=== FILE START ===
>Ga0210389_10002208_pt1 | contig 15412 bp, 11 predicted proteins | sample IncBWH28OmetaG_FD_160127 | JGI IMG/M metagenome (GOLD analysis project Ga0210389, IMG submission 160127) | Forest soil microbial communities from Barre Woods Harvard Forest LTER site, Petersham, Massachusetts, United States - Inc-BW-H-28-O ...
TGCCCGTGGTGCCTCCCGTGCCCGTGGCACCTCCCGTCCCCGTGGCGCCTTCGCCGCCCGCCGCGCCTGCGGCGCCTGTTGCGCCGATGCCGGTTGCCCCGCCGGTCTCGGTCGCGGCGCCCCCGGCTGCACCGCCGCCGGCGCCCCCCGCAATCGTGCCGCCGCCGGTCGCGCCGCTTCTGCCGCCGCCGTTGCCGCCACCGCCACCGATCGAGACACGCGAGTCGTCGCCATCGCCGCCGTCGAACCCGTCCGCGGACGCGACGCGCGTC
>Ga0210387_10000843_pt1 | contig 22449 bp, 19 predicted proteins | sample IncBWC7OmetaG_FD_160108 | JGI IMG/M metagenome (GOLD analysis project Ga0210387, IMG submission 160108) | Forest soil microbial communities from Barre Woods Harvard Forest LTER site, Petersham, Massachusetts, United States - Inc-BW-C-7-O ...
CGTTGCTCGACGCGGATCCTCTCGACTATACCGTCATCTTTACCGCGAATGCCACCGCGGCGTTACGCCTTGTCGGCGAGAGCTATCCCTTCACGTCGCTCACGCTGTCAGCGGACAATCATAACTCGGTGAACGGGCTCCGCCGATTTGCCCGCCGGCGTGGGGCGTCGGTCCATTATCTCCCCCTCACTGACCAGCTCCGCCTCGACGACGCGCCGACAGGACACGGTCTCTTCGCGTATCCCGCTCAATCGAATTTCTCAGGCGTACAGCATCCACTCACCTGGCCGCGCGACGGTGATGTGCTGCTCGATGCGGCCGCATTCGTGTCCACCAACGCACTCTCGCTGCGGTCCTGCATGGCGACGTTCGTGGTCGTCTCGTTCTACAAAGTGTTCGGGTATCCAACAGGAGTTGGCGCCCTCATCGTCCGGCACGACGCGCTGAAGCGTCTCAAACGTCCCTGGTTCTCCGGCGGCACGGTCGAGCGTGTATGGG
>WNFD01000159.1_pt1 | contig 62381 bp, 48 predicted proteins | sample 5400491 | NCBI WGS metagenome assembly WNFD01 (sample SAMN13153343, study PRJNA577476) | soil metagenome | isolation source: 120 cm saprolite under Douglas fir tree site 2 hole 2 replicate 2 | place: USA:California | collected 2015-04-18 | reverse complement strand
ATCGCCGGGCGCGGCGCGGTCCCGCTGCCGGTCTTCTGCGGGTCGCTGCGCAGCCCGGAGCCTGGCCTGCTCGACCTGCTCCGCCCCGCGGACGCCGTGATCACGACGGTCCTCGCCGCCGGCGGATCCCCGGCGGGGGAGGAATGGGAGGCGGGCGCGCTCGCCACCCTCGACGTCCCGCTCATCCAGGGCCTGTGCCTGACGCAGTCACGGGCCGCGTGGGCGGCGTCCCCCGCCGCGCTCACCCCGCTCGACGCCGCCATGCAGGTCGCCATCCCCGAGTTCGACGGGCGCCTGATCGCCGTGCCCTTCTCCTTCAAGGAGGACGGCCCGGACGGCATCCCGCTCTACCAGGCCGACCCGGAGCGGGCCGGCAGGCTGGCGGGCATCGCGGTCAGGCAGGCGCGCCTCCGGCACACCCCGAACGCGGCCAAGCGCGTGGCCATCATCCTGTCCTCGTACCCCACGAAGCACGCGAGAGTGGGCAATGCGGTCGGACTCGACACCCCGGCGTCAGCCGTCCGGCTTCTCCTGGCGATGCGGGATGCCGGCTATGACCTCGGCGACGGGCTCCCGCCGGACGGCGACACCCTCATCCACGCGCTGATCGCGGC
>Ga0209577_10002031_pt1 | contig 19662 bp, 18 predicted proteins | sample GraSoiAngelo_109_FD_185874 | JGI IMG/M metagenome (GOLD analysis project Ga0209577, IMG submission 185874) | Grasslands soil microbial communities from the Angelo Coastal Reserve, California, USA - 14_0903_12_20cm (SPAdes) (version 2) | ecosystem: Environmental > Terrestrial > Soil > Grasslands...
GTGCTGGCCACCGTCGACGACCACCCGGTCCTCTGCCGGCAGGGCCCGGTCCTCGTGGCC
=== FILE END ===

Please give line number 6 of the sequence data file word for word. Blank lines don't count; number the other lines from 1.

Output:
ATCGCCGGGCGCGGCGCGGTCCCGCTGCCGGTCTTCTGCGGGTCGCTGCGCAGCCCGGAGCCTGGCCTGCTCGACCTGCTCCGCCCCGCGGACGCCGTGATCACGACGGTCCTCGCCGCCGGCGGATCCCCGGCGGGGGAGGAATGGGAGGCGGGCGCGCTCGCCACCCTCGACGTCCCGCTCATCCAGGGCCTGTGCCTGACGCAGTCACGGGCCGCGTGGGCGGCGTCCCCCGCCGCGCTCACCCCGCTCGACGCCGCCATGCAGGTCGCCATCCCCGAGTTCGACGGGCGCCTGATCGCCGTGCCCTTCTCCTTCAAGGAGGACGGCCCGGACGGCATCCCGCTCTACCAGGCCGACCCGGAGCGGGCCGGCAGGCTGGCGGGCATCGCGGTCAGGCAGGCGCGCCTCCGGCACACCCCGAACGCGGCCAAGCGCGTGGCCATCATCCTGTCCTCGTACCCCACGAAGCACGCGAGAGTGGGCAATGCGGTCGGACTCGACACCCCGGCGTCAGCCGTCCGGCTTCTCCTGGCGATGCGGGATGCCGGCTATGACCTCGGCGACGGGCTCCCGCCGGACGGCGACACCCTCATCCACGCGCTGATCGCGGC